In The Third Wave (1991), Samuel Huntington summarizes the role of culture as an obstacle to democratization. Says Huntington, “It has been argued that the world’s great historic cultural traditions vary significantly in the extent to which their attitudes, values, beliefs, and related behavior patterns are conducive to the development of democracy. A profoundly antidemocratic culture would impede the spread of democratic norms in the society, deny legitimacy to democratic institutions, and thus greatly complicate if not prevent the emergence and effective functioning of those institutions. The cultural thesis comes in two forms. The more restrictive version states that only Western culture provides a suitable base for the development of democratic institutions and, consequently, that democracy is largely inappropriate for non-Western societies. A less restrictive version of the cultural obstacle argument holds that certain non-Western cultures are peculiarly hostile to democracy. The two cultures most frequently cited in this regard are Confucianism and Islam.”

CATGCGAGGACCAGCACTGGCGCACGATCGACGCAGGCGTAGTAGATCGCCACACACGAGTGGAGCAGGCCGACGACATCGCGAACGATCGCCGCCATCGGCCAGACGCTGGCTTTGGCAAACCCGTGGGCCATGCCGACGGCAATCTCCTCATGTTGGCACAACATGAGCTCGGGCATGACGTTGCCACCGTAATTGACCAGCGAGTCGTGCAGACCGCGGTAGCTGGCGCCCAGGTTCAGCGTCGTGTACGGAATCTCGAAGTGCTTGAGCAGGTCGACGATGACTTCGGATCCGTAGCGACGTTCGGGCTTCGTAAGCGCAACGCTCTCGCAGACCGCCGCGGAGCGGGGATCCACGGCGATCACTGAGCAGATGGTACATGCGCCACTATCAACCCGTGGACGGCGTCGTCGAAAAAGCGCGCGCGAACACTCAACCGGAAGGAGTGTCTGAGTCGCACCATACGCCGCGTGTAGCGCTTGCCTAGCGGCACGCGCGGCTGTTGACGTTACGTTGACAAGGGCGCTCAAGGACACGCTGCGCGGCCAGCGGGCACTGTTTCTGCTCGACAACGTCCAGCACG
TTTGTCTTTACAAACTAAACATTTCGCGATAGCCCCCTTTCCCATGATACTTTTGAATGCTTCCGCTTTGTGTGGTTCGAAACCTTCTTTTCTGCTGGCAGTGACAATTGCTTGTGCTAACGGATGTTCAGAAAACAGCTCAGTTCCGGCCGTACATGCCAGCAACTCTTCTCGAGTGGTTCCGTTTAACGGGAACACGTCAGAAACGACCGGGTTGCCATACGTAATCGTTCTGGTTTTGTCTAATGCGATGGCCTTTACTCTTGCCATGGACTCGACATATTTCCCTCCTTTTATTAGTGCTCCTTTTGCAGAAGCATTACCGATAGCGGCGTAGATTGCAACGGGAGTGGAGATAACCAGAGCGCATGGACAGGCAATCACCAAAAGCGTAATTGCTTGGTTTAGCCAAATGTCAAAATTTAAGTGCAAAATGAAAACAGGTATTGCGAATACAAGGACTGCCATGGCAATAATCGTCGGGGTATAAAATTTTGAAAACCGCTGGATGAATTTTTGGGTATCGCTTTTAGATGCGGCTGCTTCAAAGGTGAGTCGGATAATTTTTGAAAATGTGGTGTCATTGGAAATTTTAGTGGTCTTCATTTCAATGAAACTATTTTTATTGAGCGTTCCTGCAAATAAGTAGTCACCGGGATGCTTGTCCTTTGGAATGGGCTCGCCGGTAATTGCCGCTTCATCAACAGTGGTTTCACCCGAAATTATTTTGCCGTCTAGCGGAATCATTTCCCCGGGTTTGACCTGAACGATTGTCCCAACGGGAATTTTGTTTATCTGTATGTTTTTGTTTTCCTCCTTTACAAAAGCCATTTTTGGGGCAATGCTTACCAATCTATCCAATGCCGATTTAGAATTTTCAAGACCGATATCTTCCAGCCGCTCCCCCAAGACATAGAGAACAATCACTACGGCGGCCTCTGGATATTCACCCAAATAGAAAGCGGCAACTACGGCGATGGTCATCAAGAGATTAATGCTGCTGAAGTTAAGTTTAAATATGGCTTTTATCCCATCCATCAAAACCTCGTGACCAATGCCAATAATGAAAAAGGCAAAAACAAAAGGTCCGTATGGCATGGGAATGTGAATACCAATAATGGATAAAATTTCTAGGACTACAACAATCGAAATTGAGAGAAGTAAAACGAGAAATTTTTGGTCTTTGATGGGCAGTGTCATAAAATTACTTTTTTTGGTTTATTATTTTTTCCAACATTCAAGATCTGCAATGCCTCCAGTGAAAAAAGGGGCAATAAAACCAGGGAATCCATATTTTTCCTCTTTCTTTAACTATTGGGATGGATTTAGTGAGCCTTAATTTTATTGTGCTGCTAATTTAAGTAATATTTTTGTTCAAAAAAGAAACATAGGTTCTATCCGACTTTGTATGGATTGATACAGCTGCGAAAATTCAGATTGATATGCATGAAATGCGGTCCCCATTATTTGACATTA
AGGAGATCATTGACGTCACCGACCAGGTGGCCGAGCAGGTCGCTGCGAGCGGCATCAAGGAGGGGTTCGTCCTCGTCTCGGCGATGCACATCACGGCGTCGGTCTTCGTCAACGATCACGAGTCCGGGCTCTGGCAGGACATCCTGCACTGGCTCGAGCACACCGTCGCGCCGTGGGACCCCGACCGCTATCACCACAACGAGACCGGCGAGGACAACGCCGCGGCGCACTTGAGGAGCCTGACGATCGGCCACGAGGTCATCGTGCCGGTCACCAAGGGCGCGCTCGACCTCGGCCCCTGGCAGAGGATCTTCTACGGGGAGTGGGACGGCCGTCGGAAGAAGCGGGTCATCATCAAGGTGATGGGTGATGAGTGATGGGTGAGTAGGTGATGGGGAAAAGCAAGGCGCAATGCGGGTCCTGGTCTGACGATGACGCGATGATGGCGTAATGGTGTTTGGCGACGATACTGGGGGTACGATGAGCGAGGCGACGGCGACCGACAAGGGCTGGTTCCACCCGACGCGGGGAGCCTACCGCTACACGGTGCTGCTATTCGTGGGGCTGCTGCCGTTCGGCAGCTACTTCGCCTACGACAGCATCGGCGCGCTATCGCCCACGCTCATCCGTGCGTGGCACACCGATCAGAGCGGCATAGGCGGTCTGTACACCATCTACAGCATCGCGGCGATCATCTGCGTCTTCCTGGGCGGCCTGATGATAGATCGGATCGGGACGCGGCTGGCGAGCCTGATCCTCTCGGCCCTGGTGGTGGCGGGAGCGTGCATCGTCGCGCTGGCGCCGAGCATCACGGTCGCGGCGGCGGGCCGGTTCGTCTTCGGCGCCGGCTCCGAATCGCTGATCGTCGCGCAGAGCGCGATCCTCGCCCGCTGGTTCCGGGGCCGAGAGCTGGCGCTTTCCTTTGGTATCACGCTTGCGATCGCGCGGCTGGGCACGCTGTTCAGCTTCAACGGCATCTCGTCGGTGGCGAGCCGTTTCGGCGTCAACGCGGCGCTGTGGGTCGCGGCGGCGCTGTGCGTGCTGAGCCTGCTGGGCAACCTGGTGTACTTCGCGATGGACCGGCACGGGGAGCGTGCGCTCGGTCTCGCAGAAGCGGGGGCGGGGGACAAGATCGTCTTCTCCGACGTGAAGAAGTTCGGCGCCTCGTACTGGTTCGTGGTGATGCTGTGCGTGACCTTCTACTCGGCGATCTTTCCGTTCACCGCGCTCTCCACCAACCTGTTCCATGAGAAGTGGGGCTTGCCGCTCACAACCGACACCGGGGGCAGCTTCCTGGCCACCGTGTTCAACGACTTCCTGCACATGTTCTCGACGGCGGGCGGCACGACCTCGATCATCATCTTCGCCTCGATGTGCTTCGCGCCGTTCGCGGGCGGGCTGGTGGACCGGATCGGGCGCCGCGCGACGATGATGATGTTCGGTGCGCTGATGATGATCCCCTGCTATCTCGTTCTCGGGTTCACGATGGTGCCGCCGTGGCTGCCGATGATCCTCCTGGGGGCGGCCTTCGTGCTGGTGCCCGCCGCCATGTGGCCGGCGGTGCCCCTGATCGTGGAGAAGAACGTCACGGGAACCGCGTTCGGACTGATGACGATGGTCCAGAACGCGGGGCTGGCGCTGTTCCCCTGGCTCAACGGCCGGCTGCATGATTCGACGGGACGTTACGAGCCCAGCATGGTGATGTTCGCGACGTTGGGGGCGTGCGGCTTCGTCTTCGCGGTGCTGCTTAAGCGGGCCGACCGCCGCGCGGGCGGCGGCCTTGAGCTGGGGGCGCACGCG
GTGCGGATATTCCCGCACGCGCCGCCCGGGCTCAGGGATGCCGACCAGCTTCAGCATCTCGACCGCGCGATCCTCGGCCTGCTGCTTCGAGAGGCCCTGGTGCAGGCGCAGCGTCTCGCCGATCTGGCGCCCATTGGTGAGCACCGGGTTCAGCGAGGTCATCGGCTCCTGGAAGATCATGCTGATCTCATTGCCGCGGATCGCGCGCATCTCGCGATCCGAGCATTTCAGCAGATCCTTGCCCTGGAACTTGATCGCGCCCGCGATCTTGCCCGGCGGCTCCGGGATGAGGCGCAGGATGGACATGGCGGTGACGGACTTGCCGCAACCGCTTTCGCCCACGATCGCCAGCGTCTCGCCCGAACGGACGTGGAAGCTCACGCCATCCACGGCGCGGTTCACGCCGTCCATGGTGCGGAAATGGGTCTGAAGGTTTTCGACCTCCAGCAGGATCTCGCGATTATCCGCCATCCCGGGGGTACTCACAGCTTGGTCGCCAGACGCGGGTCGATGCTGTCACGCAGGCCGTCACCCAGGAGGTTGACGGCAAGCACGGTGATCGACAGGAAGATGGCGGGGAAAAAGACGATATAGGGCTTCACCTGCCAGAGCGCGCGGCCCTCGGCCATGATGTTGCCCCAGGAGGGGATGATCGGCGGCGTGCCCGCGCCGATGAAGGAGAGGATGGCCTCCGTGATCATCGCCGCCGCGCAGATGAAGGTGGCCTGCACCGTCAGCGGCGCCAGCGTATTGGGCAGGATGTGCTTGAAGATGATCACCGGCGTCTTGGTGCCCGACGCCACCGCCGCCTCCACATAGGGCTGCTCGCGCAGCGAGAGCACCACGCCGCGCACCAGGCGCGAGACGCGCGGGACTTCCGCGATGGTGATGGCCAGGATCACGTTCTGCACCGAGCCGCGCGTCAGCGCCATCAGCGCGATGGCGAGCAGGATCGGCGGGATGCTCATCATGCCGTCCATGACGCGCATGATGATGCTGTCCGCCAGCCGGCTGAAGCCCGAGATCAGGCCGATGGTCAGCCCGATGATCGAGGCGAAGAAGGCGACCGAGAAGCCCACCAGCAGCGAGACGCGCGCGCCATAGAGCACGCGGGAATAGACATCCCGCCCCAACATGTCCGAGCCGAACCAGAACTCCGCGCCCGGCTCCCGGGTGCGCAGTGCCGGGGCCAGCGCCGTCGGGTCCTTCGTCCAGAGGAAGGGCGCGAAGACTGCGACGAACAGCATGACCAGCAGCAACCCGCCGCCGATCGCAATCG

The idea that Confucianism and traditional Chinese culture are undemocratic has been widely propagated. Noted author Lucien Pye identified several characteristics of Chinese traditional culture, including conformity and anti-individualism, as unchanging and explanatory of its authoritarian nature. For his part Huntington describes the “Confucian ethos” as the “values of authority, hierarchy, the subordination of individual rights and interests, the importance of consensus, the avoidance of confrontation, ‘saving face’, and in general, the supremacy of the state over society and of society over the individual.”

SHOW  OF FORCE. Protesters take part in a pro-democracy rally in Hong Kong, China, 01 July 2014.